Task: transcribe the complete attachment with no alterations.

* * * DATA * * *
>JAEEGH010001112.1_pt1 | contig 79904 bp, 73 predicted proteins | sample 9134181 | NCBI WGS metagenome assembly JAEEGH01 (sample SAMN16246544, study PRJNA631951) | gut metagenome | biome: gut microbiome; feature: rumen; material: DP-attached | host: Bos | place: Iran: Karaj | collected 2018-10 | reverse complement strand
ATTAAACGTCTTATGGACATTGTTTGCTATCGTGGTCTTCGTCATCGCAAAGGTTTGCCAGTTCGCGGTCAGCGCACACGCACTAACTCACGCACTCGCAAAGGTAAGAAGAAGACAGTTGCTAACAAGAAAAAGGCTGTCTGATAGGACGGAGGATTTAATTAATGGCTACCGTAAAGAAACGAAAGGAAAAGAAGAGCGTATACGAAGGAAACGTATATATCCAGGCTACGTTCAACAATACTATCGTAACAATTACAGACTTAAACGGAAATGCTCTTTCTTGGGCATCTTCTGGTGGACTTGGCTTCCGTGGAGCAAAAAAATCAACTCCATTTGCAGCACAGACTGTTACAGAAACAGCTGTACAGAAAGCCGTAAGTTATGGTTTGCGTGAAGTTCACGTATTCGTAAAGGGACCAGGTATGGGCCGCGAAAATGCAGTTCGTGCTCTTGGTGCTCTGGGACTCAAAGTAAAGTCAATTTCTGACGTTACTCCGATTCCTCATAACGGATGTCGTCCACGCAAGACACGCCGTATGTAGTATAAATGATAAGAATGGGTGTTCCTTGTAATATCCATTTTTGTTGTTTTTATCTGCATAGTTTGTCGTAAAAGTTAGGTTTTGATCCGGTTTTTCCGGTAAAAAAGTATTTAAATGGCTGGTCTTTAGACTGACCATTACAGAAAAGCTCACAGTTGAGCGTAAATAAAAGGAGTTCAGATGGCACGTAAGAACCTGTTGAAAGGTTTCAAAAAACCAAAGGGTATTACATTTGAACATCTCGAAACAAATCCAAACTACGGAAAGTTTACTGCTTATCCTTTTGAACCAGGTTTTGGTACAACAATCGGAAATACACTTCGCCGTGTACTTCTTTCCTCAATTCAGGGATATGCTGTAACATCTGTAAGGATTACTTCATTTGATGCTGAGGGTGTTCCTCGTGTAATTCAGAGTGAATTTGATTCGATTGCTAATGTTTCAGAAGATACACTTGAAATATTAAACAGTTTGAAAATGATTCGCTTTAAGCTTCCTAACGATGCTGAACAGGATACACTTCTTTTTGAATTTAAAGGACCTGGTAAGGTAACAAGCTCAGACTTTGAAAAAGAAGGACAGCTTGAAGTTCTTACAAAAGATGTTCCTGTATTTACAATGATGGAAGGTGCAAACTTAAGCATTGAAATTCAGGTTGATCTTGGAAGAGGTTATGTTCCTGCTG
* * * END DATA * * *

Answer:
>JAEEGH010001112.1_pt1 | contig 79904 bp, 73 predicted proteins | sample 9134181 | NCBI WGS metagenome assembly JAEEGH01 (sample SAMN16246544, study PRJNA631951) | gut metagenome | biome: gut microbiome; feature: rumen; material: DP-attached | host: Bos | place: Iran: Karaj | collected 2018-10 | reverse complement strand
ATTAAACGTCTTATGGACATTGTTTGCTATCGTGGTCTTCGTCATCGCAAAGGTTTGCCAGTTCGCGGTCAGCGCACACGCACTAACTCACGCACTCGCAAAGGTAAGAAGAAGACAGTTGCTAACAAGAAAAAGGCTGTCTGATAGGACGGAGGATTTAATTAATGGCTACCGTAAAGAAACGAAAGGAAAAGAAGAGCGTATACGAAGGAAACGTATATATCCAGGCTACGTTCAACAATACTATCGTAACAATTACAGACTTAAACGGAAATGCTCTTTCTTGGGCATCTTCTGGTGGACTTGGCTTCCGTGGAGCAAAAAAATCAACTCCATTTGCAGCACAGACTGTTACAGAAACAGCTGTACAGAAAGCCGTAAGTTATGGTTTGCGTGAAGTTCACGTATTCGTAAAGGGACCAGGTATGGGCCGCGAAAATGCAGTTCGTGCTCTTGGTGCTCTGGGACTCAAAGTAAAGTCAATTTCTGACGTTACTCCGATTCCTCATAACGGATGTCGTCCACGCAAGACACGCCGTATGTAGTATAAATGATAAGAATGGGTGTTCCTTGTAATATCCATTTTTGTTGTTTTTATCTGCATAGTTTGTCGTAAAAGTTAGGTTTTGATCCGGTTTTTCCGGTAAAAAAGTATTTAAATGGCTGGTCTTTAGACTGACCATTACAGAAAAGCTCACAGTTGAGCGTAAATAAAAGGAGTTCAGATGGCACGTAAGAACCTGTTGAAAGGTTTCAAAAAACCAAAGGGTATTACATTTGAACATCTCGAAACAAATCCAAACTACGGAAAGTTTACTGCTTATCCTTTTGAACCAGGTTTTGGTACAACAATCGGAAATACACTTCGCCGTGTACTTCTTTCCTCAATTCAGGGATATGCTGTAACATCTGTAAGGATTACTTCATTTGATGCTGAGGGTGTTCCTCGTGTAATTCAGAGTGAATTTGATTCGATTGCTAATGTTTCAGAAGATACACTTGAAATATTAAACAGTTTGAAAATGATTCGCTTTAAGCTTCCTAACGATGCTGAACAGGATACACTTCTTTTTGAATTTAAAGGACCTGGTAAGGTAACAAGCTCAGACTTTGAAAAAGAAGGACAGCTTGAAGTTCTTACAAAAGATGTTCCTGTATTTACAATGATGGAAGGTGCAAACTTAAGCATTGAAATTCAGGTTGATCTTGGAAGAGGTTATGTTCCTGCTG